From Vagina Obscura: An Anatomical Voyage by Rachel E. Gross:

As a child, Miriam dreamed of becoming a doctor like her father, Dr. Friedman, who had practiced medicine in Chedrin, Latvia. 'A real country doctor', as she called him, his patients came in horse and buggy and paid him in buttons.

I reckon it means "very little" in this context, but I've found on the Internet other instances where there's an opposition between "buttons" and "cash". For example:

But she'll have to pay in buttons instead of cash because she's a little strapped right now?

(from When in Doubt, Add Butter by Beth Harbison)

which makes me think that there was a token of sorts that people used for payment in lieu of cash.

I can't find a definitive answer and would appreciate your insight.

  • Is it possible that passage is to be read literally? A rural/country doctor in Latvia taking payment in buttons (for clothing)?
    – BruceWayne
    Jun 23 at 20:30
  • Actually at one time it was common to make buttons out of low denomination coins. Buttons designed to look like coins are still widely used. In a pinch people could remove these punched coins and use them as payment. Jun 24 at 15:40

5 Answers 5


Being / get paid in buttons. It's probably not common enough to be classed as an idiom, but it's one of the most transparent metaphors imaginable. Cambridge Dictionary, Merriam-Webster, AHD and R H K Webster's don't list the expression, though Collins and Lexico come close:

button 1.3 Used in reference to things of little worth.

  • He will never give away anything that is worth a button.

The more common synonym is get paid in peanuts / pay someone peanuts: pay / be paid far less than is seen to be reasonable.

Here are a few typical examples from the internet:

  • Social Services – immoral, illegal or just plain useless? [31 Aug 2012] — I never came across one member of SS staff that I would have paid in buttons. For us, they made a difficult job almost impossible.

[Alzheimer's Society_Discussion Forum]

  • The strange thing is that in games such as professional rugby and soccer, referees are paid in buttons compared with the people who play the game. In Gaelic games, referees get little more than abuse.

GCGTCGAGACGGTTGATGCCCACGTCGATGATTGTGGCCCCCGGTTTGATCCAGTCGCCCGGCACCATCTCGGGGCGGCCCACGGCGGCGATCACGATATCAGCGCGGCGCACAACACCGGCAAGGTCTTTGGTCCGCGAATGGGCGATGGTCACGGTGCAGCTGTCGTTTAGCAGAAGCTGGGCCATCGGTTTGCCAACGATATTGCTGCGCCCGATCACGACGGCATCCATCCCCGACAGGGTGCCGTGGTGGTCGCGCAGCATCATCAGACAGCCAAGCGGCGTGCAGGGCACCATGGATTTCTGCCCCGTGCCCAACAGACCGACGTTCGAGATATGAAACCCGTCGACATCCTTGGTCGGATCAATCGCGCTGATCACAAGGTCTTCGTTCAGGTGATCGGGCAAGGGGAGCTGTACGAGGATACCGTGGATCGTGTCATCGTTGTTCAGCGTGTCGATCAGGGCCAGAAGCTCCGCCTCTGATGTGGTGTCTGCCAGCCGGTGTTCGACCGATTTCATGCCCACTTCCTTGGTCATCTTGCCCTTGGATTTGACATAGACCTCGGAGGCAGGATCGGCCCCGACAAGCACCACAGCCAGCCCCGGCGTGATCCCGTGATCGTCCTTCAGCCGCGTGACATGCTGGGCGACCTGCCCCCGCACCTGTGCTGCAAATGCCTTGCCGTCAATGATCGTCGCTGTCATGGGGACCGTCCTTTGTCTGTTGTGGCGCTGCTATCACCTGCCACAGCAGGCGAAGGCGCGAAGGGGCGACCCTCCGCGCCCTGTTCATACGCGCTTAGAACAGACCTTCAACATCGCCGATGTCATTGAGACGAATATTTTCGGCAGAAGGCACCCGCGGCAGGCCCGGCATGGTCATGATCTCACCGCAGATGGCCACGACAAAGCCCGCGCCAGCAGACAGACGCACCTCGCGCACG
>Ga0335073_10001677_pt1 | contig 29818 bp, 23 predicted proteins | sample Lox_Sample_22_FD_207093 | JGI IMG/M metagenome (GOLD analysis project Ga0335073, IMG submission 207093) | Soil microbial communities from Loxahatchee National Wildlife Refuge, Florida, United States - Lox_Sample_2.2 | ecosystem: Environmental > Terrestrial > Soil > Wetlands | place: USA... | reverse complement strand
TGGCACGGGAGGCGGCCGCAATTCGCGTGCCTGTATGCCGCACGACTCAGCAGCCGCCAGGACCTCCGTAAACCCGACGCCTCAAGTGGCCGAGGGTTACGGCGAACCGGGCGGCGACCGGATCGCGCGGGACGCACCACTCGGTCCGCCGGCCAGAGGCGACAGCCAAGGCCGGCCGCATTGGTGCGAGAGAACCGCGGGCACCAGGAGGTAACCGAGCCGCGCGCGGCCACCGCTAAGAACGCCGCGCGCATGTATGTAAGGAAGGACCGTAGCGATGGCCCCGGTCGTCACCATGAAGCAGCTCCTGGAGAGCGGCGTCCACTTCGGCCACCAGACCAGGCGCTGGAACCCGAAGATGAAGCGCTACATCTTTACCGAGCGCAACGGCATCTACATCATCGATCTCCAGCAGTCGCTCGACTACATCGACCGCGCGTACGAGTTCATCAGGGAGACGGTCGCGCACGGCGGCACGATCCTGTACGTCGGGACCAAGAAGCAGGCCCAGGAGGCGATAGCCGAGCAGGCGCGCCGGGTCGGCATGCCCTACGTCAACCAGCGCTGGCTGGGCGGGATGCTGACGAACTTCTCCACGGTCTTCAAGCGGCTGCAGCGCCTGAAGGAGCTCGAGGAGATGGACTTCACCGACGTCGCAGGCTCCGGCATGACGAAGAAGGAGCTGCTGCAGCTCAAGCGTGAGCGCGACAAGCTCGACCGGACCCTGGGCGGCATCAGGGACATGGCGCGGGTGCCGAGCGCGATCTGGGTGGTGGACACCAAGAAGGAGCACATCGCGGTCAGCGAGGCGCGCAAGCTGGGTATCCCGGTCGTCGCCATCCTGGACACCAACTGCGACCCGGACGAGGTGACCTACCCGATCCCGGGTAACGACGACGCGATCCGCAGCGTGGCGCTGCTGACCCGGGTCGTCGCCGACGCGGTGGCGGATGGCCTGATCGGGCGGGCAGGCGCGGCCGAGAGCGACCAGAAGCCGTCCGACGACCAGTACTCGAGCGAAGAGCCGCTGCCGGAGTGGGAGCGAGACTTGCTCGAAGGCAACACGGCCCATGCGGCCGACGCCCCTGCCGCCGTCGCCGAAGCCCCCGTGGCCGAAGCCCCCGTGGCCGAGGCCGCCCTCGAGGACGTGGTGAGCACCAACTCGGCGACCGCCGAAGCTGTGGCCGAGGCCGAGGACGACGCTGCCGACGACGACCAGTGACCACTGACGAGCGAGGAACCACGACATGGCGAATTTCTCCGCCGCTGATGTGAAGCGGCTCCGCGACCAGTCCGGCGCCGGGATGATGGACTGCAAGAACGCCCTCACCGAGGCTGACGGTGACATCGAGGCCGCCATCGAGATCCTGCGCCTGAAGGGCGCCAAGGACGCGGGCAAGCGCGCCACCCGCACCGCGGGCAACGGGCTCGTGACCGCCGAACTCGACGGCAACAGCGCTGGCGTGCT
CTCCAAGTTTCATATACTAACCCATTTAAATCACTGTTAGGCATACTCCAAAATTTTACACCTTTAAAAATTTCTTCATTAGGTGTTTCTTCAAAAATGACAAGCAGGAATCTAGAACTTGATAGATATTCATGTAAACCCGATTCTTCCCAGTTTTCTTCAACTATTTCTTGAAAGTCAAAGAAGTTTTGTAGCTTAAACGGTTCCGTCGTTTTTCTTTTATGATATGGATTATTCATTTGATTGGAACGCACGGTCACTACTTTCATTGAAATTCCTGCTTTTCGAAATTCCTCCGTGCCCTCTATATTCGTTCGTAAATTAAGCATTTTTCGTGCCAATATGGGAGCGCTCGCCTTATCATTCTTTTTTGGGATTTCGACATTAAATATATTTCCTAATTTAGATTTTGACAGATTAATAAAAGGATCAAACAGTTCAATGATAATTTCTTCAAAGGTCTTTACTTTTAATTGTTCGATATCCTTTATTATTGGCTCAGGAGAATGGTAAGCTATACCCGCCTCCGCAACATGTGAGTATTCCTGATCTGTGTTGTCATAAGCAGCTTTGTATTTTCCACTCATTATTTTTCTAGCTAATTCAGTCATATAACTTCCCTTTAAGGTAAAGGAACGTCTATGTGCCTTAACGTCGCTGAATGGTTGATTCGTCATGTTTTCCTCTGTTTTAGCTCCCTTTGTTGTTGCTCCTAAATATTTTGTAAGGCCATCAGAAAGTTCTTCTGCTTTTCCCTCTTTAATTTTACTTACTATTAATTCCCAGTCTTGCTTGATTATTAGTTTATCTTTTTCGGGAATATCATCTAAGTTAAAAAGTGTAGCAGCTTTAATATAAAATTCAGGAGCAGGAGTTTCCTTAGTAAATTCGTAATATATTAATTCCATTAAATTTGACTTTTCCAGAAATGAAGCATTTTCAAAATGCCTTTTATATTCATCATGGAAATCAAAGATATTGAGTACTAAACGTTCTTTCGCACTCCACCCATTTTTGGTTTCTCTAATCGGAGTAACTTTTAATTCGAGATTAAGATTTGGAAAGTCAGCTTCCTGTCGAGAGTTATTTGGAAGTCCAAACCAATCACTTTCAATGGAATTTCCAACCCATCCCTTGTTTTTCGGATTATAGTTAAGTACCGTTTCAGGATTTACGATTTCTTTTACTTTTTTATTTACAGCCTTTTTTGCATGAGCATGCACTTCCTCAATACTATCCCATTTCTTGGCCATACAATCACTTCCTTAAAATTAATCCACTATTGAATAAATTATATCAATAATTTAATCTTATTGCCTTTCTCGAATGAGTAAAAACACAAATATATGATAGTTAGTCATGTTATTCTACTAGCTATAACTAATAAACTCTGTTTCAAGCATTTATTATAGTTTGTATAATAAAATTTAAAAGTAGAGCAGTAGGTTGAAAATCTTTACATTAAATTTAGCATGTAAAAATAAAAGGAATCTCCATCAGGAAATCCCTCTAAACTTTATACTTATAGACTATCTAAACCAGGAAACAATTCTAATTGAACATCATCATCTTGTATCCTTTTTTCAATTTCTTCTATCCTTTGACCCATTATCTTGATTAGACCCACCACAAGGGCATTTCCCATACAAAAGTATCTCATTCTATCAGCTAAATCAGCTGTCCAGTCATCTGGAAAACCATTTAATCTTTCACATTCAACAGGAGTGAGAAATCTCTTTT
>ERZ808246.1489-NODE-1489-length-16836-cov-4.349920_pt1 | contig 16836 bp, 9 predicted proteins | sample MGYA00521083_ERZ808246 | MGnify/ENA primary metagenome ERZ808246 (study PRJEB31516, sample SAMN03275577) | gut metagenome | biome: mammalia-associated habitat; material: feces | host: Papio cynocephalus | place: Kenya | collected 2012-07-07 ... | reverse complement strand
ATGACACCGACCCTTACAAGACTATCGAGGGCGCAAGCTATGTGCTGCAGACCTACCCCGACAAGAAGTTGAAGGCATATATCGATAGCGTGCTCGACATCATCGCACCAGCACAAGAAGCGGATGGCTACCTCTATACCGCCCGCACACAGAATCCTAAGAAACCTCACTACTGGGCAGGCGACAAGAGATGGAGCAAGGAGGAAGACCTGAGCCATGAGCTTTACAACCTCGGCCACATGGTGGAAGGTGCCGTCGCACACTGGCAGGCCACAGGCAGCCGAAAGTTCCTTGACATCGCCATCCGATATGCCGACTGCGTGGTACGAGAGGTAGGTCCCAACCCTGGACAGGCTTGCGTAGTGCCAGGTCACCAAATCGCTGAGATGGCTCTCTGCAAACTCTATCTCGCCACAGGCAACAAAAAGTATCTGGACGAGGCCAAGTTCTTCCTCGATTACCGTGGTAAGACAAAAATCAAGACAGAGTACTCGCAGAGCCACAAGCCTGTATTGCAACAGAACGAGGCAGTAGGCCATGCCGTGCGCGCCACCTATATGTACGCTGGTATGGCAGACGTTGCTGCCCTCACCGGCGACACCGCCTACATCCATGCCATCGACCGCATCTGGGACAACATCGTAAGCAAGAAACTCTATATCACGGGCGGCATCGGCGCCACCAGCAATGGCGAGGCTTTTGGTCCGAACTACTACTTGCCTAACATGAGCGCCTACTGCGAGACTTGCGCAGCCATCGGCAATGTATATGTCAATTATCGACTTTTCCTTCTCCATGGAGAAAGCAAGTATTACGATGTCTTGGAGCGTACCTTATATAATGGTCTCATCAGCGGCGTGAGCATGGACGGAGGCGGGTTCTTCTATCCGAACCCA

[Sean Kilfeather; The Irish Times; 1997]

And a twist on the straightforward rendering:

  • D'Avenza is the one place you could be paid in buttons – wild Indian buffalo horn buttons – and be happy about it. They cost a fortune.

[Buttons Online; 2017]

  • 3
    I read Merriam-Webster's and Collins' definitions of 'buttons' as 'something of little worth' and inferred that 'pay in buttons' meant 'pay little money', I just wondered if there was a time when actual buttons were used as currency in poor areas. Thank you for the insight.
    – Noelia
    Jun 23 at 10:11
  • 4
    It's commonly used idiom in British English, IME. Jun 23 at 18:10
  • There are a mere 5000 Google hits in a search for "paid in buttons". Opinions come a long way behind basic research. Jun 23 at 19:36
  • 2
    I recall reading a story in a textbook, probably in the late 50s, that described a store that had a cash drawer that contained a number of buttons in addition to the coins. This would have portrayed an era before plastic buttons when matching a lost button was a non-trivial task.
    – Hot Licks
    Jun 23 at 20:17
  • 3
    "most transparent metaphor imaginable" seems pretty harsh to anybody who didn't get it.
    – user121330
    Jun 24 at 19:47

It means paying in actual buttons, but facetious because they would not be enough to pay a doctor's bill.

Small amounts of currency in the UK used to be acceptable as buttons or pins. There is an expression in the language which derived from the use of pins. Farlex has

for two pins

At the slightest provocation; for the smallest reason. Primarily heard in UK.